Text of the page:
A No Contest Clause is a provision in a will or trust that penalizes an interested person who seeks to contest or challenge the validity of the will or trust instrument. These clauses are sometimes referred to as in terrorem clauses. Generally, a no contest clause penalizes a person contesting the will or trust by providing that the person loses all rights to receive any gift or devise under the will or trust if he or she contests its validity or challenges the terms of the instrument.
Florida law invalidates no contest clauses in both wills and trusts. Florida Statute section 732.517 provides that “[a] provision in a will purporting to penalize any interested person for contesting the will or instituting other proceedings relating to the estate is unenforceable.” Similarly, Florida Statute section 736.1108 (1) provides that “[a] provision in a trust instrument purporting to penalize any interested person for contesting the trust instrument or instituting other proceedings relating to a trust estate or trust assets is unenforceable.”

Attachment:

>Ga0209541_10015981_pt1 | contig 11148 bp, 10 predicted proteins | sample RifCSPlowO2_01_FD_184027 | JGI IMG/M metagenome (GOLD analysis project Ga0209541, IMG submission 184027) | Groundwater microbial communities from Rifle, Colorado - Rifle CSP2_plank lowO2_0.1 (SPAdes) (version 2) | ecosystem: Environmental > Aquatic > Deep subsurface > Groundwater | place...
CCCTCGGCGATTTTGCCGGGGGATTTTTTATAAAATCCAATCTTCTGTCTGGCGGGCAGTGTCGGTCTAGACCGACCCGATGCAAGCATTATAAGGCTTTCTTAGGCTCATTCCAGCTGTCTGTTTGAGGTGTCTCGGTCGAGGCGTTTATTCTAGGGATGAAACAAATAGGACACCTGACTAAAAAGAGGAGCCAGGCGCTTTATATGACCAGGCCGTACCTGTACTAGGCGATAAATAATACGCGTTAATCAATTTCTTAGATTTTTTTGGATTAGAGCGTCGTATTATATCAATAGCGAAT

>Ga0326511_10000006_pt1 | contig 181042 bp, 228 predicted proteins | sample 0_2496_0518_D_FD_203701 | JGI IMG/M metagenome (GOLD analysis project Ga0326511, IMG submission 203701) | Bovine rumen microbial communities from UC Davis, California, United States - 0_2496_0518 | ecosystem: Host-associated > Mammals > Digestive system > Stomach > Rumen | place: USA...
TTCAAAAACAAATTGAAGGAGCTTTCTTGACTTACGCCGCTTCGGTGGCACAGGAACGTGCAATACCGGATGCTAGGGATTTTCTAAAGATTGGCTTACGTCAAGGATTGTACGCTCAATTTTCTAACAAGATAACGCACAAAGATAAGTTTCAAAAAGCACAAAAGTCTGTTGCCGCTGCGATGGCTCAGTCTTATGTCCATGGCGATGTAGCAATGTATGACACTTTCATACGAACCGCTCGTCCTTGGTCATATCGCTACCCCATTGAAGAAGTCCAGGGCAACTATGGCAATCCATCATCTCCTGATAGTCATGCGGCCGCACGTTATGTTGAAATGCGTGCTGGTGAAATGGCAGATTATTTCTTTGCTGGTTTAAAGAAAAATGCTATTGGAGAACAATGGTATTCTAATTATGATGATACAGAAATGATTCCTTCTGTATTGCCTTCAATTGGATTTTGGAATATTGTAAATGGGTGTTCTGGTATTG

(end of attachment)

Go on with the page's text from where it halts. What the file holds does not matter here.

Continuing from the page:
In Dinkins v. Dinkins, 120 So.3d 601 (Fla. 5th DCA 2013), Florida’s Fifth District Court of Appeals cited well-established law in its decision noting that no contest clauses are invalid:
“Under a no contest clause, in order to receive the devise, the beneficiary must forfeit the right to contest the instrument. But that right is essential to the integrity of the estate disposition process, because beneficiaries must be able to obtain, and courts must be able to provide, a determination of the instrument’s validity. Cf. Restatement (Third) of Prop.: Wills & Don. Trans. § 8.5 cmt. b, para. 2 (2003). Thus, a beneficiary cannot be forced to choose between the right to contest an instrument and the right to take under it, and this public policy is codified in section 736.1108(1) and its probate analogue, section 732.517.” Dinkins at 603.
Florida statutory and decisional law clearly prohibit no contest or in terrorem clauses in Wills and Trusts.Share This